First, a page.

To say that Jim Kraus’s life is enriched by the animals who share his family’s home—a miniature schnauzer named Rufus and an “ill-tempered” Siberian cat named Petey—would be an understatement. In fact, Kraus’s connection to these pets is so meaningful that he has given them each a deep inner life in the pages of his novels.
Kraus’s latest, The Cat That God Sent, is a fictionalized story about Petey, in which the cat decides God has sent him on a mission to redeem a disillusioned young pastor in a rural Pennsylvania town. Last year, Kraus had a bestseller with The Dog That Talked to God (Abingdon Press), in which Rufus’s doppelganger befriends a widow and helps steer her life in a new direction.
The pair of novels has given Kraus, who feels “attuned” to animals, the chance to explore some personality differences between cats and dogs that have implications for what he imagines to be their inner, spiritual lives “Cats work through the problems they face,” he says, “unlike dogs who just run at them head-first. Cats are not that impetuous, and they’re not that sloppy.”
Kraus doesn’t romanticize cats’ personalities, though, calling them “inscrutable” and “aloof” as compared to dogs. But the introverted Kraus can relate to how Petey appears to observe his surroundings in a deeply primal, if slightly distant, way. Petey seems to be thinking coherently behind that expressive and cute face, Kraus says.
“If you put words to those thoughts,” Kraus wondered while observing his feline friend, “what would those words be?” The answer he imagined turned out to be a rather self-important one—that Petey has been ordained by God to make a difference in this small town’s life. Petey, Kraus says with humor in his voice, is “egotistical enough to think God sent him to do this.”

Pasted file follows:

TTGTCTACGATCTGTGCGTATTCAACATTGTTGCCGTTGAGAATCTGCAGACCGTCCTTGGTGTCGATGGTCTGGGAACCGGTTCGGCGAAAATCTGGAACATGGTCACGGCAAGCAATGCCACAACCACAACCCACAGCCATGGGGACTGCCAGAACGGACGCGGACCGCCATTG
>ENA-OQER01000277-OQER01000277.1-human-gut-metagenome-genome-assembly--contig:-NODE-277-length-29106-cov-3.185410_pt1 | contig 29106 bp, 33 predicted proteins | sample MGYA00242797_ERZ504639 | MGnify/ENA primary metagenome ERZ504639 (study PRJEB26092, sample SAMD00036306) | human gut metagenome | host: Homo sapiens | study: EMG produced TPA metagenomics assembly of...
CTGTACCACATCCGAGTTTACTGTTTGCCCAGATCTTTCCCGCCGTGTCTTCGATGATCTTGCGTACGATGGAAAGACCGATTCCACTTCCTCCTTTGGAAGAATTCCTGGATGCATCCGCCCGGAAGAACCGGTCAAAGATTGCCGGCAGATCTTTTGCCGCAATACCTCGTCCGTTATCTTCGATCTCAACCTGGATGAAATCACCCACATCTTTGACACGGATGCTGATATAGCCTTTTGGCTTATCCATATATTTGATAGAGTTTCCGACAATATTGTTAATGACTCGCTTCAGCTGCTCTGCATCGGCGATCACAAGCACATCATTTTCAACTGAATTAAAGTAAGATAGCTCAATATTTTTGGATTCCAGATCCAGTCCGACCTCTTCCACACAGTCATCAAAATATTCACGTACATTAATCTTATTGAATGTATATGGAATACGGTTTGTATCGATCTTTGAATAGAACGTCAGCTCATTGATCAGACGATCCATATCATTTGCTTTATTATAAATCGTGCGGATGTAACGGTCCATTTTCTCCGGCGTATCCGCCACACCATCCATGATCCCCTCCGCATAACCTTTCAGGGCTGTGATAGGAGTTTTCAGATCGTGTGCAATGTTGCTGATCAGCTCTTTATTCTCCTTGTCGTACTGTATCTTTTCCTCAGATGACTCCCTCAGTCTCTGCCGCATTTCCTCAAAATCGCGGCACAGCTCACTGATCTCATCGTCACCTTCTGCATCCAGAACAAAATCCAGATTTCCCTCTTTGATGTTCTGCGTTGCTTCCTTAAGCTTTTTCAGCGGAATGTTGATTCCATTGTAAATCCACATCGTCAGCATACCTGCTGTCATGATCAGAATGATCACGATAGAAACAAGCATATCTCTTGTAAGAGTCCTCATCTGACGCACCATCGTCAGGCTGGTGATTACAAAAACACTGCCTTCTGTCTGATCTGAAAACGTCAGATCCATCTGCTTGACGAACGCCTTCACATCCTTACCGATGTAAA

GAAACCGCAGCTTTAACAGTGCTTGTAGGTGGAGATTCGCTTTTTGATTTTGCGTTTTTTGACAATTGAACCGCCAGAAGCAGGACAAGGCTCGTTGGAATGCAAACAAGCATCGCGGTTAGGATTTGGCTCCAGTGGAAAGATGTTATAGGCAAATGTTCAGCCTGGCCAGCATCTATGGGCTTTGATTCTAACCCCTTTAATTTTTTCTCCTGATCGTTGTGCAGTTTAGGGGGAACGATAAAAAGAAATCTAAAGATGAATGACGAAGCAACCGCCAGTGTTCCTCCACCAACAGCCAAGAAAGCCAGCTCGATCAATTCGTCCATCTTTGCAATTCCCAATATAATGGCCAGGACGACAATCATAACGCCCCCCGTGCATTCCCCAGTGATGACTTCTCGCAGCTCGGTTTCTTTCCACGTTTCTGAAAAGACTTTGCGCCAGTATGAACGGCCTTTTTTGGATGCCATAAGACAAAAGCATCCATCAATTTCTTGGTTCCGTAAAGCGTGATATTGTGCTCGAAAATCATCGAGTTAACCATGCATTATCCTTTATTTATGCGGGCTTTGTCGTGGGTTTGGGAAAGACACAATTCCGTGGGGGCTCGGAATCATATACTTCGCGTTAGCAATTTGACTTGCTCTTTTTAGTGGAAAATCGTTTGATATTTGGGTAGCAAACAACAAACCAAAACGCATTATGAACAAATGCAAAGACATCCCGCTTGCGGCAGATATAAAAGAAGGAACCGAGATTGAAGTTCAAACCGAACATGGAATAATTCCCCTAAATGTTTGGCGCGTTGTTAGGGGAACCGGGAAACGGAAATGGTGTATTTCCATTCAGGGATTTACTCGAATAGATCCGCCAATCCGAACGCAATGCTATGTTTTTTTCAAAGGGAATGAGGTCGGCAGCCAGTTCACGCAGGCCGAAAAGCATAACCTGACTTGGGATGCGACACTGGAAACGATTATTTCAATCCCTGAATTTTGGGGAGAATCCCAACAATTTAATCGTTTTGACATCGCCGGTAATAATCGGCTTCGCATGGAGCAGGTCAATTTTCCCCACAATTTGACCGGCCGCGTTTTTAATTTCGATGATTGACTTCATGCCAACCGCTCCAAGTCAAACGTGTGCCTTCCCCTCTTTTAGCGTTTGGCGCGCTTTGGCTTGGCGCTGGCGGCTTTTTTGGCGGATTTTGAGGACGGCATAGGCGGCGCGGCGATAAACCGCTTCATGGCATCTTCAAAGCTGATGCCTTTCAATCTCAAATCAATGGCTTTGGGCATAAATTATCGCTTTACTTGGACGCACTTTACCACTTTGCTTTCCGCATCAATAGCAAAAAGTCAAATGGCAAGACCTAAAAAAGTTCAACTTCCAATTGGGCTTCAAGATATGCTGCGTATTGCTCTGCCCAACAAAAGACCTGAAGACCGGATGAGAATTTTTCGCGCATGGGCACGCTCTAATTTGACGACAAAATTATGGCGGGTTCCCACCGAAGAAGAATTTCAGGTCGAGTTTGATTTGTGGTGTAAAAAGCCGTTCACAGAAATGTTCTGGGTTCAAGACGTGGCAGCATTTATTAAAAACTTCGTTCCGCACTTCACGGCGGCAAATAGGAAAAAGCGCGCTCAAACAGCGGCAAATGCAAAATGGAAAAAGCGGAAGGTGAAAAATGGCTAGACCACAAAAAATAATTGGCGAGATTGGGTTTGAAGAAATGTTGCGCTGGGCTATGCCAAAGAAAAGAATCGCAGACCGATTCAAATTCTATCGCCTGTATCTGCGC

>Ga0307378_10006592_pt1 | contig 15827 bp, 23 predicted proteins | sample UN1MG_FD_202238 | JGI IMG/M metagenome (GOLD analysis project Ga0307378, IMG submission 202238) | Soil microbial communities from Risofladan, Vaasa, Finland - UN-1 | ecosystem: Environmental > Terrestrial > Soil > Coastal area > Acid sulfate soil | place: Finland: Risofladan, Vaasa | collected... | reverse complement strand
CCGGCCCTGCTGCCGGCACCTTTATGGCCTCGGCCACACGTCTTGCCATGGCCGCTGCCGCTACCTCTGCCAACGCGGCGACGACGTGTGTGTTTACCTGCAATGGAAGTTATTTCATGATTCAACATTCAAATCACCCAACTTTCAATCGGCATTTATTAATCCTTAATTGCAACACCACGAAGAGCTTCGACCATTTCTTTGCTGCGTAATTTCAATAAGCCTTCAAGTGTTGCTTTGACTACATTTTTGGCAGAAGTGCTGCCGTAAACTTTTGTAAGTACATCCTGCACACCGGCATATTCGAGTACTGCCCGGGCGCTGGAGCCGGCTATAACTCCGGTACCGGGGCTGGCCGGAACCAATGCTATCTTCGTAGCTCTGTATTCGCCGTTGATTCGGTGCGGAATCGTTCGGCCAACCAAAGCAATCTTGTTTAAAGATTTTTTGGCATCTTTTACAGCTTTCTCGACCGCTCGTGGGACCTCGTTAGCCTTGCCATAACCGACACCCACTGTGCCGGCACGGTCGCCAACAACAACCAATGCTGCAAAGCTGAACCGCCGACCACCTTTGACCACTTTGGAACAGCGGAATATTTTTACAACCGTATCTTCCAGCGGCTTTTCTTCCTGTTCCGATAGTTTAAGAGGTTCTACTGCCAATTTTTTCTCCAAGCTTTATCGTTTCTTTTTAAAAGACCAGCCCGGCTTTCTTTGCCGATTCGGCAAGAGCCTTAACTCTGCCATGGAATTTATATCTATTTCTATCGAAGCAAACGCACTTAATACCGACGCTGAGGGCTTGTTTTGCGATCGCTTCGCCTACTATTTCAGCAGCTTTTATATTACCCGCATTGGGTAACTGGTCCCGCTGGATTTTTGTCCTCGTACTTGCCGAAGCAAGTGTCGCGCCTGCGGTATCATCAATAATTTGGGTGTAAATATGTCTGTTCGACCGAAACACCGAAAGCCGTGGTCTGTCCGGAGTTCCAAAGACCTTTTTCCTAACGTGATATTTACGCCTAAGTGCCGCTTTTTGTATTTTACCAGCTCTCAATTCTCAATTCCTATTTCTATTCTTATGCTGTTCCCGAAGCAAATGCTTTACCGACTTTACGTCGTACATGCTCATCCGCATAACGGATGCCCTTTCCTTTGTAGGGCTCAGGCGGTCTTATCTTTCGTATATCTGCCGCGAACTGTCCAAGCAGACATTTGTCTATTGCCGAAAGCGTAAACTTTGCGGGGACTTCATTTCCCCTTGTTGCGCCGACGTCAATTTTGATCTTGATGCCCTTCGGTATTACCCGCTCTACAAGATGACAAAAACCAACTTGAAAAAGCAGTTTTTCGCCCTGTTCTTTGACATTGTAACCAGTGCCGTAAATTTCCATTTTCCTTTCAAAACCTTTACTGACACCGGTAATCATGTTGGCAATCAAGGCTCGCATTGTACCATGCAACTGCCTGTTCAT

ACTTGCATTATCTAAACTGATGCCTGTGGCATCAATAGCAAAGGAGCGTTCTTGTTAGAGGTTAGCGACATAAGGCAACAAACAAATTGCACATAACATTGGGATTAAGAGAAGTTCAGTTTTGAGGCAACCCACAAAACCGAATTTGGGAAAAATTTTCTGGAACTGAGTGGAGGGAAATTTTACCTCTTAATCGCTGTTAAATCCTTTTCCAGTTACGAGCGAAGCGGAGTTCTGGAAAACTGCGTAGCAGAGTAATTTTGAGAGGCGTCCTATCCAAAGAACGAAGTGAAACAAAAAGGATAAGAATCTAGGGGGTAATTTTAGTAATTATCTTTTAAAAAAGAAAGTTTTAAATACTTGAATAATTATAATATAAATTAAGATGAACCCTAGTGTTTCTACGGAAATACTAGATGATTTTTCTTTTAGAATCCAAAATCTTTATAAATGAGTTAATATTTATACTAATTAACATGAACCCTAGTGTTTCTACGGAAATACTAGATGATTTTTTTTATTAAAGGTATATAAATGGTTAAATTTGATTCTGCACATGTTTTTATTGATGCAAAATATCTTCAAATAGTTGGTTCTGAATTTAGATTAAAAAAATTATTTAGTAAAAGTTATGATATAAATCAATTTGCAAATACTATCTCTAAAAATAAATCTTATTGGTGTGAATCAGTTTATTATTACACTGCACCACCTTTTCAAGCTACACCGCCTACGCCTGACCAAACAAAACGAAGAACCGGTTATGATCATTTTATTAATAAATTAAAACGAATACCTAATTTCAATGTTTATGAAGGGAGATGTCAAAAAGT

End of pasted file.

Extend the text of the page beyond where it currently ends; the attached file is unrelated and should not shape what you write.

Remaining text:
Though he makes no claims of being a theologian, Kraus says he is comfortable writing about animals’ thoughts from a Christian perspective. He believes animals will be present in Heaven, and though they might not have “souls” like human beings do, they do have a relationship with the natural and supernatural worlds that complements our own. “If an animal is loved and cherished, it does have a soul because we impart a lot of that into them,” he said.
Kraus is a veteran of the Christian publishing scene, having spent 20 years as a vice-president at Tyndale House. He’s also published 22 fiction and nonfiction books since 1994, about half of which were done with houses other than Tyndale because of Kraus’s desire to avoid the “odd dynamic of being an author-in-residence.”
His twin passions within the industry shouldn’t surprise anyone, he says. “The publishing world is filled with lots of mundane and boring tasks. Writing is a lot more fun.”